Researchers Uncover Hundreds of New Marine Species in the Underwater Mountain Ecosystems of the Pacific Ocean

a spiky red fish on a rock

A Chaunacops (a genus of bony fish in the sea toad family Chaunacidae) is seen at a depth of 1388.65 meters on Seamount SF2 inside the Nazca-Desventuradas Marine Park. All images courtesy of Schmidt Ocean Institute, shared with permission

Stretching thousands of miles off Chile’s coast to Rapa Nui, also known as Easter Island, the Salas y Gómez Ridge is a vast underwater mountain range in the Pacific Ocean. Seventy-three percent of the region is part of the high seas, which is under international control and vastly underexplored. The Salas y Gómez Ridge is one of the most biologically productive regions in the world, and thanks to researchers with the Schmidt Ocean Institute, we now know more about the life that thrives there.

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During a recent 40-day expedition, an international team of scientists discovered that the area is home to 160 species not known to live in the region, 50 of which are thought to be entirely new to researchers. The team primarily studied 10 of the approximately 110 seamounts near the western edge of the ridge closest to Rapa Nui. This expedition follows a similar trip in January to the Nazca Ridge, which connects to the Salas y Gómez Ridge, that revealed approximately 100 new species.

Images gathered from remote-operated vehicles highlight the regions’ wild diversity, spotlighting mollusks, sea stars, glass sponges, sea urchins, and crabs, some of which hadn’t been seen previously. Included are the bright right, spiny Chaunacops that’s part of the sea toad family, the scarcely seen whiplash squid, and a spiky squat lobster hiding among coral.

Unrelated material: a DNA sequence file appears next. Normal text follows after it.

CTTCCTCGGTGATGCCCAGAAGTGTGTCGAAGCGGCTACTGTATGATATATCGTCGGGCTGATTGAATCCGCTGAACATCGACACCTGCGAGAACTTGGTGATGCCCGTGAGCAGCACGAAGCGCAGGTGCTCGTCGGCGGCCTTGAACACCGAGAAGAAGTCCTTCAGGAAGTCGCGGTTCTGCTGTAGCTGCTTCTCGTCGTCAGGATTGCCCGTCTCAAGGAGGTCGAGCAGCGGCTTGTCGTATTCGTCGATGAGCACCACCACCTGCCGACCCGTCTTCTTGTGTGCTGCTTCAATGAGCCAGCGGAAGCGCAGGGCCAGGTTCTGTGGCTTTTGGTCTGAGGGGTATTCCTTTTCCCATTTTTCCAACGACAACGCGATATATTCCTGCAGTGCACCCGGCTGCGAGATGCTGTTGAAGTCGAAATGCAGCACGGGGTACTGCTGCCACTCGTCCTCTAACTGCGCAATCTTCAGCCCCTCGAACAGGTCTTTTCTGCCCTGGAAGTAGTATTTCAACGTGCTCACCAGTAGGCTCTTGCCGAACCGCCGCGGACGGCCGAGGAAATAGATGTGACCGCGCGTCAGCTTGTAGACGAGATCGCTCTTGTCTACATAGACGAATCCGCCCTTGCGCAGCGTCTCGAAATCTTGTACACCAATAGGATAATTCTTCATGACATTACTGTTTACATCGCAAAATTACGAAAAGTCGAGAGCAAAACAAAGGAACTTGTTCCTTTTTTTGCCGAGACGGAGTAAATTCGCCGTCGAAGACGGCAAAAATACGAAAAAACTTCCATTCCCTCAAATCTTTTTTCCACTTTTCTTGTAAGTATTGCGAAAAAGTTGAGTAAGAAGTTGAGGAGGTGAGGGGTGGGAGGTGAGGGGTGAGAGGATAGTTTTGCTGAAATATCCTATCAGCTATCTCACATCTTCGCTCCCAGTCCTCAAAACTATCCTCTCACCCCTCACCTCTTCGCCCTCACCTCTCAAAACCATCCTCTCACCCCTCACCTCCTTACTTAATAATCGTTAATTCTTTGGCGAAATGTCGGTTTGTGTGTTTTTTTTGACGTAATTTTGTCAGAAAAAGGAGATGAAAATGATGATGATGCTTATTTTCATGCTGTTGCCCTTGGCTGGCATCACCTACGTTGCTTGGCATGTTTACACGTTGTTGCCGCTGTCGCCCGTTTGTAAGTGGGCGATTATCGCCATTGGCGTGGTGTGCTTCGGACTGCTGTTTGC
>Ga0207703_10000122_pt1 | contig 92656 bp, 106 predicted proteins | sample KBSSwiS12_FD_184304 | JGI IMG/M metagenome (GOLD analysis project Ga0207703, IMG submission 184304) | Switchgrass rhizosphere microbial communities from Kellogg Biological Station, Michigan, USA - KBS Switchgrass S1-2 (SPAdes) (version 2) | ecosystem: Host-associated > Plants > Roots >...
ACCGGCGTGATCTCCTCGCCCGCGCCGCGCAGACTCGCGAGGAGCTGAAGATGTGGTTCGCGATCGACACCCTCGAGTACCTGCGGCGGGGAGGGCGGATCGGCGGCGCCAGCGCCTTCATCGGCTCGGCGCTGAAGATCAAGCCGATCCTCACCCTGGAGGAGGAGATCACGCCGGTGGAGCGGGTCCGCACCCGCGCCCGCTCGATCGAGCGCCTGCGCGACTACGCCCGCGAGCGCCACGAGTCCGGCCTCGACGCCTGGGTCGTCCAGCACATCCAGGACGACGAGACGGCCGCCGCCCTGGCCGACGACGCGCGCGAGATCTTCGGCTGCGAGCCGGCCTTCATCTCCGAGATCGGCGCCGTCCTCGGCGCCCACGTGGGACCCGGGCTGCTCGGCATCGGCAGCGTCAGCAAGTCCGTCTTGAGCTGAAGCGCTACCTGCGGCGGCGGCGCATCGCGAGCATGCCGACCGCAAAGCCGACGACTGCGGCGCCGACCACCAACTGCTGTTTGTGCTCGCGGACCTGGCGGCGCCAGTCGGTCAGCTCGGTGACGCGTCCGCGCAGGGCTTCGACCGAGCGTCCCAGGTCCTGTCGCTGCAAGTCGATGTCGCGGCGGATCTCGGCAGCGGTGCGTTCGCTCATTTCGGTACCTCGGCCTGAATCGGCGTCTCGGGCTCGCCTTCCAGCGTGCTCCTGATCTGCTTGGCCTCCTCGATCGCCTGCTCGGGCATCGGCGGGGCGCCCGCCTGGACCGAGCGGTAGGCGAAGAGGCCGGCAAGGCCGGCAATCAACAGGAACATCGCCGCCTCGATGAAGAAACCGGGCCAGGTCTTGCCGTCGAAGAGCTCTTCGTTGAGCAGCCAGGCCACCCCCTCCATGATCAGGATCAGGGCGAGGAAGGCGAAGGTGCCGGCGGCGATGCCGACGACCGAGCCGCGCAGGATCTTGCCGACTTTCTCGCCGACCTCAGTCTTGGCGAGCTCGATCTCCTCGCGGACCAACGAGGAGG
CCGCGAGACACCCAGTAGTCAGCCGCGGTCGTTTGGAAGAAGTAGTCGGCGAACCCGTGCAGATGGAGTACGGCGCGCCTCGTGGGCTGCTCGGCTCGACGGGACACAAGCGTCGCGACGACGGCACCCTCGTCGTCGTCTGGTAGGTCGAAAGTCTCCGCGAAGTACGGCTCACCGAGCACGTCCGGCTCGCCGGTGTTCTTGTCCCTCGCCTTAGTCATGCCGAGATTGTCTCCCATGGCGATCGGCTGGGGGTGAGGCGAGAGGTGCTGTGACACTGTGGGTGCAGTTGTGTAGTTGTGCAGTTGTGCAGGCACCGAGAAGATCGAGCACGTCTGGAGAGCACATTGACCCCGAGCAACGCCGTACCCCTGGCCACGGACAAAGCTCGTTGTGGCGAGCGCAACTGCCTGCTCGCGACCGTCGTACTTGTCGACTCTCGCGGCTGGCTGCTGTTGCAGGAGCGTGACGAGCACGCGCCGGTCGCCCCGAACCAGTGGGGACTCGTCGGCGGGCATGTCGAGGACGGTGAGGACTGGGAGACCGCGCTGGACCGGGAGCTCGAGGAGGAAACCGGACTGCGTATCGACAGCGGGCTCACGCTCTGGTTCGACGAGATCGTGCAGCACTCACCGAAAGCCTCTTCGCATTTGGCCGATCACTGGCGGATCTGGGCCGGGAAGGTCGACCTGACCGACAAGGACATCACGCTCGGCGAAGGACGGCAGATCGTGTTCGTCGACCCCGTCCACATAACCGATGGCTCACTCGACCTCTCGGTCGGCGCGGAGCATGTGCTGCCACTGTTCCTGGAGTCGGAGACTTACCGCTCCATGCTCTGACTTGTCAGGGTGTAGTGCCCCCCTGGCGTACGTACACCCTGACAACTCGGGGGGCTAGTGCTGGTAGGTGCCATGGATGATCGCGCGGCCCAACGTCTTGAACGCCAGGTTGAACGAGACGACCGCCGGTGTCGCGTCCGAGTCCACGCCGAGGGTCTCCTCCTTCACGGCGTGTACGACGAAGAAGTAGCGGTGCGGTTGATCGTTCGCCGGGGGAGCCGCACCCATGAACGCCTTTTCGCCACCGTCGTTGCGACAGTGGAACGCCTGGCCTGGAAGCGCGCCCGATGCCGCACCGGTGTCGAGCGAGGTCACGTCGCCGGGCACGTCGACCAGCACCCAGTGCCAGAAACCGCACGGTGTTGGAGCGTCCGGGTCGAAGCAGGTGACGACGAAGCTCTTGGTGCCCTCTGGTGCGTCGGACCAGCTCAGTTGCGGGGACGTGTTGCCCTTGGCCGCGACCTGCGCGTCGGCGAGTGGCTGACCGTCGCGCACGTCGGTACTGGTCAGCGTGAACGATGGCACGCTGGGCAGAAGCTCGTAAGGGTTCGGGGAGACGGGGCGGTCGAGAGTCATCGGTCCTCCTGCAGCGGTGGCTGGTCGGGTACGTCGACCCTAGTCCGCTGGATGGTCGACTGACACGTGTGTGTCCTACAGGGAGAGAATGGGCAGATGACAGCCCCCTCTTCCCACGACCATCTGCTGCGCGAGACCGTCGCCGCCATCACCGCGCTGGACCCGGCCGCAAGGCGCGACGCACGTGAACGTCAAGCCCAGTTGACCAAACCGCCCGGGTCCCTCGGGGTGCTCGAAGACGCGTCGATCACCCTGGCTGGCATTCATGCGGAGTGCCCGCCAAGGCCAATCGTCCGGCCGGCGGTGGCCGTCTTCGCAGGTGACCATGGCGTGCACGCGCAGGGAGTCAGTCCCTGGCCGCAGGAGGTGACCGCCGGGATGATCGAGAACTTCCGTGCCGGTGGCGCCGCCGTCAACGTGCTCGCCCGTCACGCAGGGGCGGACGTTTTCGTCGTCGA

Because of the findings, the area is under consideration for protected status, although only Chile and Palau have ratified the U.N. treaty to do so. The measure requires 60 countries to formally adopt the agreement.

 

a gloved hand holds a spiny sea urchin

An urchin retrieved as a sample by ROV SuBastian is handled by a researcher before being taken to the laboratory on Research Vessel Falkor (too) for cataloging and analysis. Photo by Alex Ingle

a reddish orange squid swims

A rarely-seen whiplash squid (Mastigopsis hjorti) documented at 1105 meters depth after inking at Seamount 17 (Ikhtiandr) in the Nazca Ridge. Image by ROV SuBastian

a diaphanous web-like form

Detail of a sponge documented at 1238.67 meters depth at Seamout 10, also known as Guyot Baral. Image by ROV SuBastian

a pink lobster with a white shell

A squat lobster is documented on sediment at 1392 meters deep on Seamount SF2 inside the Nazca-Desventuradas Marine Park. An international group of scientists aboard a recent Schmidt Ocean Institute expedition believe they have discovered more than 100 new species living on seamounts off the coast of Chile, including deep-sea corals, glass sponges, sea urchins, amphipods, and squat lobsters. Image by ROV SuBastian

a delicate coral that appears in soft layers

A spiraling coral documented at 1419 meters deep on Seamount JF1, within the bounds of the Mar de Juan Fernández Multiple Uses Marine Protected Area off the coast of central Chile. Image by ROV SuBastian

a spiny lobster in a coral

A squat lobster documented in coral at a depth of 669 meters on Seamount JF2. An international group of scientists aboard a recent Schmidt Ocean Institute expedition believe they have discovered more than 100 new species living on seamounts off the coast of Chile, including deep-sea corals, glass sponges, sea urchins, amphipods, and squat lobsters. Image by ROV SuBastian

a cluster of pink and white sea urchins at the sea floor

Oblong Dermechinus urchins documented at a depth of 516 meters on Seamount JF2. An international group of scientists aboard a recent Schmidt Ocean Institute expedition believe they have discovered more than 100 new species living on seamounts off the coast of Chile, including deep-sea corals, glass sponges, sea urchins, amphipods, and squat lobsters. Image by ROV SuBastian

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Source: thisiscolossal.com

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